4  libsystem_platform.dylib 0x00000001172ce020 _sigtramp + 2774842384
5  swift                    0x000000010a3b09ba llvm::MCJIT::runFunction(llvm::Function*, llvm::ArrayRef<llvm::GenericValue>) + 458
6  swift                    0x000000010a3b7a2b llvm::ExecutionEngine::runFunctionAsMain(llvm::Function*, std::__1::vector<std::__1::basic_string<char, std::__1::char_traits<char>, std::__1::allocator<char> >, std::__1::allocator<std::__1::basic_string<char, std::__1::char_traits<char>, std::__1::allocator<char> > > > const&, char const* const*) + 2011
7  swift                    0x000000010a38caea performCompileStepsPostSILGen(swift::CompilerInstance&, swift::CompilerInvocation&, std::__1::unique_ptr<swift::SILModule, std::__1::default_delete<swift::SILModule> >, bool, llvm::PointerUnion<swift::ModuleDecl*, swift::SourceFile*>, swift::PrimarySpecificPaths const&, bool, int&, swift::FrontendObserver*, swift::UnifiedStatsReporter*) + 14362
8  swift                    0x000000010a3814a5 swift::performFrontend(llvm::ArrayRef<char const*>, char const*, void*, swift::FrontendObserver*) + 55813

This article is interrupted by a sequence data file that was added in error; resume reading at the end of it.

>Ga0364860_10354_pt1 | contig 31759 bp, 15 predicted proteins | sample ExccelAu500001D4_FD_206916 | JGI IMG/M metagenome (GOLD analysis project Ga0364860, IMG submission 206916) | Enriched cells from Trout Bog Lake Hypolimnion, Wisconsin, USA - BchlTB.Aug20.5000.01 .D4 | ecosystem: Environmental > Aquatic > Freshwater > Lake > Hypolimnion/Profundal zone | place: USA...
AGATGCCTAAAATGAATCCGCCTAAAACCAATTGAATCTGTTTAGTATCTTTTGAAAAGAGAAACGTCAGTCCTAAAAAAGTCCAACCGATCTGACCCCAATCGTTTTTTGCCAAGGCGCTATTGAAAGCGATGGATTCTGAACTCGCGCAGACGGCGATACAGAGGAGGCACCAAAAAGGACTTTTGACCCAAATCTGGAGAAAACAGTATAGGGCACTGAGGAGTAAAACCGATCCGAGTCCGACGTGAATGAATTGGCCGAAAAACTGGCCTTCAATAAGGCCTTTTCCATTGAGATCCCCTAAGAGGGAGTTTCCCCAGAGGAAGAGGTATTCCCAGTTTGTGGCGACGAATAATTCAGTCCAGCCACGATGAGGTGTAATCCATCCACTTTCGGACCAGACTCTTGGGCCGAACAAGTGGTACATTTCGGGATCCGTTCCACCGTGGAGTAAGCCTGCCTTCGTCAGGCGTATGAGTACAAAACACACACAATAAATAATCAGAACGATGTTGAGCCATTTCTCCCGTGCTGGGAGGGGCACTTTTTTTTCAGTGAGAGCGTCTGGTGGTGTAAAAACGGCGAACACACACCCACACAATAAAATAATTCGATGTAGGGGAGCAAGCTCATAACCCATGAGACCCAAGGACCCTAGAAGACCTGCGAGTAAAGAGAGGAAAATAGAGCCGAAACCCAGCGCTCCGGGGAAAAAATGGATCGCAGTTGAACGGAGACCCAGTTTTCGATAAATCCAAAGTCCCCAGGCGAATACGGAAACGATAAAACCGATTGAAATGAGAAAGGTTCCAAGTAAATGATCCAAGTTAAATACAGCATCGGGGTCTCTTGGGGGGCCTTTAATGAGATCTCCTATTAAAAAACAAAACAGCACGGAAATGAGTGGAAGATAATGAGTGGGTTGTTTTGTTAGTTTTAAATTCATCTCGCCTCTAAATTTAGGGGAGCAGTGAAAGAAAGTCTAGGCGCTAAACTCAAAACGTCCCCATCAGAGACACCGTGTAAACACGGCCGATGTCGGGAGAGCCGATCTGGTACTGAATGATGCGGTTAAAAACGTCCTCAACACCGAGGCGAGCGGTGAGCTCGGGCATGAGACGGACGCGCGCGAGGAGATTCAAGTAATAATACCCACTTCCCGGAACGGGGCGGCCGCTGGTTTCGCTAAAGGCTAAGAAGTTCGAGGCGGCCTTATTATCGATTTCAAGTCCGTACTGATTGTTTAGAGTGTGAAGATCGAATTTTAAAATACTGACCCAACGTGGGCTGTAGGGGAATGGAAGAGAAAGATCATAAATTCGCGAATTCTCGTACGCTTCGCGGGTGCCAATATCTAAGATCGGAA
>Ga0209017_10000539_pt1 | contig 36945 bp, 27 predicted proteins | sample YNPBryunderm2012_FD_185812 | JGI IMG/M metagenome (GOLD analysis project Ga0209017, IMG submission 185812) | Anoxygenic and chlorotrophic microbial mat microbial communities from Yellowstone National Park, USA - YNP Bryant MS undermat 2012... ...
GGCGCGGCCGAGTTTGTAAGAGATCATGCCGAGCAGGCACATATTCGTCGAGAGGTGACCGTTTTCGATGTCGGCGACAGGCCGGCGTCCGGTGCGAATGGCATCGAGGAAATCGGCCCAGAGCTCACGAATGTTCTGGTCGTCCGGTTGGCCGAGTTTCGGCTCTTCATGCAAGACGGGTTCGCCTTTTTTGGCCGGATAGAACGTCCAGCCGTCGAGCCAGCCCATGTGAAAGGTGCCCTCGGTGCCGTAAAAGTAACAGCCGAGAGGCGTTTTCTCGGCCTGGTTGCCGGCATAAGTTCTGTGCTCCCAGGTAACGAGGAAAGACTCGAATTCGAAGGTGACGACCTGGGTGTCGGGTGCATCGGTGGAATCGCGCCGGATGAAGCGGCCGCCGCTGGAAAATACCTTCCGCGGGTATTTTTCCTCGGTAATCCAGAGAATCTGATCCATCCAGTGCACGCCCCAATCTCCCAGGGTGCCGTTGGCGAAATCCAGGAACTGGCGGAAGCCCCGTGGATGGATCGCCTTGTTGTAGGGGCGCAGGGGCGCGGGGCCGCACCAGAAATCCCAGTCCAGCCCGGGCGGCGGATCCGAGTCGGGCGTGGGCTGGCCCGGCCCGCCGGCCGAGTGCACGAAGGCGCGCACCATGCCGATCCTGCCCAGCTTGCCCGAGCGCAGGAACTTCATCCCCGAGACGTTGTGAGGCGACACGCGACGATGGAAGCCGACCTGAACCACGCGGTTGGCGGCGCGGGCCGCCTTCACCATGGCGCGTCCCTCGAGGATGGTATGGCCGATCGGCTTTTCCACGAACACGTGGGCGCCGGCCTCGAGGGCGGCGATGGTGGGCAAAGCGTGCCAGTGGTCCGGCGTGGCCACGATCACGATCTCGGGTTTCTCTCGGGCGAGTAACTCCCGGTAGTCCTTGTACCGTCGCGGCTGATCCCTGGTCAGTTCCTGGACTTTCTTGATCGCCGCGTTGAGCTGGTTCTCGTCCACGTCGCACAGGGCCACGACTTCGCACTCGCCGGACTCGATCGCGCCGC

9  swift                    0x000000010a2f74d3 main + 1283
10 libdyld.dylib            0x00007fff71a847fd start + 1
11 libdyld.dylib            0x000000000000000b start + 2388113423
fish: '/usr/bin/env xcrun swift fetch_…' terminated by signal SIGSEGV (Address boundary error)

This is a Swift bug that has been already reported.

Luckily I found a workaround!.

If you do not run the script directly with swift but instead compile it first with swiftc and then run the binary, everything works just fine.

Update: The problem is caused by having other tools that bundle Swift libraries installed on the system, like swiftlint and uninstalling them solves the crash.